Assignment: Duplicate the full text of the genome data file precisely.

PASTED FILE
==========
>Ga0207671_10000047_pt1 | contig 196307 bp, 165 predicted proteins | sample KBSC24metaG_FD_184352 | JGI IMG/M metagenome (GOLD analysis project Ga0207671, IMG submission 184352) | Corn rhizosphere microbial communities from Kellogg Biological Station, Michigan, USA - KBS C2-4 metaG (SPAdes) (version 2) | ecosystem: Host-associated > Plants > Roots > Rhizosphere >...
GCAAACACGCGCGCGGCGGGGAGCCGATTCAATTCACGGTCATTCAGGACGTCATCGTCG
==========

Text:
>Ga0207671_10000047_pt1 | contig 196307 bp, 165 predicted proteins | sample KBSC24metaG_FD_184352 | JGI IMG/M metagenome (GOLD analysis project Ga0207671, IMG submission 184352) | Corn rhizosphere microbial communities from Kellogg Biological Station, Michigan, USA - KBS C2-4 metaG (SPAdes) (version 2) | ecosystem: Host-associated > Plants > Roots > Rhizosphere >...
GCAAACACGCGCGCGGCGGGGAGCCGATTCAATTCACGGTCATTCAGGACGTCATCGTCG